An email popped up in my inbox last week and caught my interest. “Science explains everything…doesn’t it?” – it read. Now this was a bit odd as I have yet to come across a science book where the scientist has claimed that science explains everything. Science by its very nature is a continuous work in progress.
Nevermind, I thought, I’ll bite, and read the rest of the email which appeared to be an invitation to attend a forthcoming talk by a Muslim speaker called Hamza Tzortzis. A quick check on Google revealed that this chap had written a lengthy 2013 article entitled “Has Evolution Been Misunderstood? Revelation, Science and Certainty.”
Now, I have read many articles by Muslims about evolution. The vast majority of them have been disappointingly poor and I have written elsewhere about the misinformation I have come across about evolution from Muslims and have also debated the issue with Harun Yahya (a prolific Muslim author of anti-evolution polemics). Would Hamza Tzortzis prove different and discuss the topic of evolution sensibly? The title of the email did not inspire much hope in that direction but who knew? So I read his article…
Well, it was almost 8000 words long. 8000 words of tedious mind-numbing waffle. Scrape away the bullshit and the argument that he appeared to be making was that the topic of evolution should be discussed from an “epistemic approach. We believe that this approach exposes the false assumption that the theory of evolution is a fact, or is certain.”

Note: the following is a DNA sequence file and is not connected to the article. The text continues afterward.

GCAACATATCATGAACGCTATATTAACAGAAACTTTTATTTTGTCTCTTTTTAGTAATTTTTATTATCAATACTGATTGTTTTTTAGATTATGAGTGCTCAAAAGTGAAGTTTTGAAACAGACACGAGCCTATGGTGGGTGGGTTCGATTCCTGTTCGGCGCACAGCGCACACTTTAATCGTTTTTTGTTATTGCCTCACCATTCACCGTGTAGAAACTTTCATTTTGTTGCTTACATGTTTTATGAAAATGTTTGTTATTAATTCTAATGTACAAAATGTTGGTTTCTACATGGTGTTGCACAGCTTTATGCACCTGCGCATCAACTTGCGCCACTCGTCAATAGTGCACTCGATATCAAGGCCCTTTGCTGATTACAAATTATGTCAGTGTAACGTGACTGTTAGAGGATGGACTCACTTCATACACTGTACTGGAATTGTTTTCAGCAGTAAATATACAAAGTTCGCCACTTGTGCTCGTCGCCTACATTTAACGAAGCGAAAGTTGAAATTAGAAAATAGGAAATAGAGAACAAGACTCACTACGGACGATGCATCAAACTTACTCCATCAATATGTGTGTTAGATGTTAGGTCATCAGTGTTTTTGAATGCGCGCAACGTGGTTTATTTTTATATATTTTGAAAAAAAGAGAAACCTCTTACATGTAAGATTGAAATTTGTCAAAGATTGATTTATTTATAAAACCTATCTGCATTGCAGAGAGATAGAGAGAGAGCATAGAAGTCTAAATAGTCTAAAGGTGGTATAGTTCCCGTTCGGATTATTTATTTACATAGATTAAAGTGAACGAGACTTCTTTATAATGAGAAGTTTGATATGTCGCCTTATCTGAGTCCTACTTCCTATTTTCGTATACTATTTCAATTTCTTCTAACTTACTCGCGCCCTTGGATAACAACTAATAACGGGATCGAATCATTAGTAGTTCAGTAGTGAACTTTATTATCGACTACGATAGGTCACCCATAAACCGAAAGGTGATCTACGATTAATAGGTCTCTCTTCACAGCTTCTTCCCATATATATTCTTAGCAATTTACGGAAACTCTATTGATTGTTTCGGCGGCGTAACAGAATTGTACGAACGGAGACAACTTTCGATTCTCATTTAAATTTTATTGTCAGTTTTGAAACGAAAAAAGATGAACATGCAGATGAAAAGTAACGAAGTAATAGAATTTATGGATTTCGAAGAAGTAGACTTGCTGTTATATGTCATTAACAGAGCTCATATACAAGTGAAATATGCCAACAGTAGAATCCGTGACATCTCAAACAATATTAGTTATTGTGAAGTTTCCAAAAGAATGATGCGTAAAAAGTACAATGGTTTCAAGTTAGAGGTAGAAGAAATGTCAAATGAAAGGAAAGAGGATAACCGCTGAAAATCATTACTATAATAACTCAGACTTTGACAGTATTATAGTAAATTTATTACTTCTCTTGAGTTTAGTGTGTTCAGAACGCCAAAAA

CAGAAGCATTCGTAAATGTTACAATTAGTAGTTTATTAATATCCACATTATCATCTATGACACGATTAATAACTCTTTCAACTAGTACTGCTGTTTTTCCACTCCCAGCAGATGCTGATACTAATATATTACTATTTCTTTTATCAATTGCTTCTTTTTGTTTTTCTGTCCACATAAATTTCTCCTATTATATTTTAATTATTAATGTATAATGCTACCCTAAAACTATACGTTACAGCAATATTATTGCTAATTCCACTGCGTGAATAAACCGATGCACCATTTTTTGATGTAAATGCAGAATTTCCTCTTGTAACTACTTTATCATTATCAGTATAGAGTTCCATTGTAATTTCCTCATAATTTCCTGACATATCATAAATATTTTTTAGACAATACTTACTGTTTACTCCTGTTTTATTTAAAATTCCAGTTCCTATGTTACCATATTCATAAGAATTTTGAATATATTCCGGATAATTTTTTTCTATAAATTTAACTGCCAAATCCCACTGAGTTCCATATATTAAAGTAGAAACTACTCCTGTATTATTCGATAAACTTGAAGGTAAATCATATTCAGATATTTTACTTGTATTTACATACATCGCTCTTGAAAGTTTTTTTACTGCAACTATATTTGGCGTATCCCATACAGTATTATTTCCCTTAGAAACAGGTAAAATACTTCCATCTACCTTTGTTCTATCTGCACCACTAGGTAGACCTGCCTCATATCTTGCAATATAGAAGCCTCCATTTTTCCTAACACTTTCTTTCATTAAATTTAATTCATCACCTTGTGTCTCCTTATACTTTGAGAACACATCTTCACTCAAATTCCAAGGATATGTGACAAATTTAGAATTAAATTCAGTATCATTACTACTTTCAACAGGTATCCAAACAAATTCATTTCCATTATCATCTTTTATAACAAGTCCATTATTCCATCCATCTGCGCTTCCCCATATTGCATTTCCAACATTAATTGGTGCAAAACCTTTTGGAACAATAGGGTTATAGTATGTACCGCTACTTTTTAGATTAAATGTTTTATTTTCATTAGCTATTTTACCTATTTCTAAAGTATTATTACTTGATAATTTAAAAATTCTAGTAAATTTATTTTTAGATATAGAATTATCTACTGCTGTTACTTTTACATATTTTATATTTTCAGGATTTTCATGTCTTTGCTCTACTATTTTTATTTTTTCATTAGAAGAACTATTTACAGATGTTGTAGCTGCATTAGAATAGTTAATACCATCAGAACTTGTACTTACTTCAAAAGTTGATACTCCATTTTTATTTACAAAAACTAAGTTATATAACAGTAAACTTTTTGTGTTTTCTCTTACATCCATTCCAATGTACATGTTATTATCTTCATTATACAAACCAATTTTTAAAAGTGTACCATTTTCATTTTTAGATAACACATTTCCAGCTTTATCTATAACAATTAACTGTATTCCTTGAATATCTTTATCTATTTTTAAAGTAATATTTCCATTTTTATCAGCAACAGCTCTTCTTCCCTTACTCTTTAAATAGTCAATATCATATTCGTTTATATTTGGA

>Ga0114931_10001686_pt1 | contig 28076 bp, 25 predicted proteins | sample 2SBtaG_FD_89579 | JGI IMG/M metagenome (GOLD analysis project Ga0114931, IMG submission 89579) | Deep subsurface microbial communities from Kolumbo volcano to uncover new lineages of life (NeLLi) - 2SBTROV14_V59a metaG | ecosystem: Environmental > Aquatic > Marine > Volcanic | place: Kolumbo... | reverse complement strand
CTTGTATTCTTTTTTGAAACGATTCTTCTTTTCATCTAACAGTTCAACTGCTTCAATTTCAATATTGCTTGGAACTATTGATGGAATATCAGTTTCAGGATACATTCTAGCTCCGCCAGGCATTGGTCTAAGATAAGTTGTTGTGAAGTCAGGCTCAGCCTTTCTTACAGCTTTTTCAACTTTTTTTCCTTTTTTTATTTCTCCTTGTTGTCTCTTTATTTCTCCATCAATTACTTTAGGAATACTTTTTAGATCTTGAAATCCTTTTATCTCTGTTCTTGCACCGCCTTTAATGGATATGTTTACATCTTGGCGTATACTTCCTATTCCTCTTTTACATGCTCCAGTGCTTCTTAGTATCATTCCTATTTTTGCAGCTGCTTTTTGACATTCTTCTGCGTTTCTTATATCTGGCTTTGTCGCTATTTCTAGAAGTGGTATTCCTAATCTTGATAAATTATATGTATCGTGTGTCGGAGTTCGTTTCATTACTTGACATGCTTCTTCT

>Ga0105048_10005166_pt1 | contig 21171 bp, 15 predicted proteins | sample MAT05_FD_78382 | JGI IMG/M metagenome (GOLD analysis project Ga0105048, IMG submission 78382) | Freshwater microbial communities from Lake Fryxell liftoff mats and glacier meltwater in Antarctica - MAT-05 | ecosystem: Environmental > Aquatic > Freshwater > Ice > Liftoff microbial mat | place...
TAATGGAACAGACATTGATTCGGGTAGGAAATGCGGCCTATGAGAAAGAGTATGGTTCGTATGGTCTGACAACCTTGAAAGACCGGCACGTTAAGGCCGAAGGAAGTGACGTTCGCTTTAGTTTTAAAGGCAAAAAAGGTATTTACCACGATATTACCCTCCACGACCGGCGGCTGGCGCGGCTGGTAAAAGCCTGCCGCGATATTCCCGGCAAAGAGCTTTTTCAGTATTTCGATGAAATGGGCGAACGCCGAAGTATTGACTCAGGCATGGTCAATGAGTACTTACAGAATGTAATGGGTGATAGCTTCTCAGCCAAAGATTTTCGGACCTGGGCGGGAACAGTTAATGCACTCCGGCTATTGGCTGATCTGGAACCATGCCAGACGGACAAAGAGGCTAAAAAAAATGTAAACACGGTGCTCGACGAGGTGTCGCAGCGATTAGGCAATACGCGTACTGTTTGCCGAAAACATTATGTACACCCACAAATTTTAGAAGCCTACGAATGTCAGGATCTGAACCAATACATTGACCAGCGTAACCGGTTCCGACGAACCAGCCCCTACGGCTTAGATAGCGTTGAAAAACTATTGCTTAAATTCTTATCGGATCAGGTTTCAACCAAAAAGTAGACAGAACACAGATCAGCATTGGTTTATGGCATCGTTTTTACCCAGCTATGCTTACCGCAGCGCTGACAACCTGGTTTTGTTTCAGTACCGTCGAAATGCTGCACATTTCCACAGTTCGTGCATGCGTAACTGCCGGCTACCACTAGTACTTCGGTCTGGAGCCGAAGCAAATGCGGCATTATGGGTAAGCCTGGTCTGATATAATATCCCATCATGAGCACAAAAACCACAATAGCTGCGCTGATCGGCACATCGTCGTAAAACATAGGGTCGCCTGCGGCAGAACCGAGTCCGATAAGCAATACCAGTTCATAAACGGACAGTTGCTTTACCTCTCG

Tzortzis criticised the way the discussion around evolution has usually been framed and said that “… there is a hidden premise. This premise is that science produces certainty, evolution is fact and science is the only way to establish or verify truth claims.”
Just like the title of the email, this passage was misleading. I have yet to come across a scientist that claims that science produces certainty. Every decent book I have read says that the scientific method produces only approximations to truth and that as our theories improve over time, so should our understanding of reality or truth, but that we can never achieve 100% certainty (and there is a reason for this as we will see in a minute or two).
Now, as it happens, evolution is a fact. It is also a theory. I could try and explain this but why bother when the Harvard palaeontologist Stephen Jay Gould explains it so much more clearly in an extract on the Talk Origins website (the full article “Evolution is a Fact and a Theory” at the above link is a must read – just compare it with the one from Tzortzis and the difference is between day and night).
In the American vernacular, “theory” often means “imperfect fact”–part of a hierarchy of confidence running downhill from fact to theory to hypothesis to guess. Thus the power of the creationist argument: evolution is “only” a theory and intense debate now rages about many aspects of the theory. If evolution is worse than a fact, and scientists can’t even make up their minds about the theory, then what confidence can we have in it? Indeed, President Reagan echoed this argument before an evangelical group in Dallas when he said (in what I devoutly hope was campaign rhetoric): “Well, it is a theory. It is a scientific theory only, and it has in recent years been challenged in the world of science–that is, not believed in the scientific community to be as infallible as it once was.”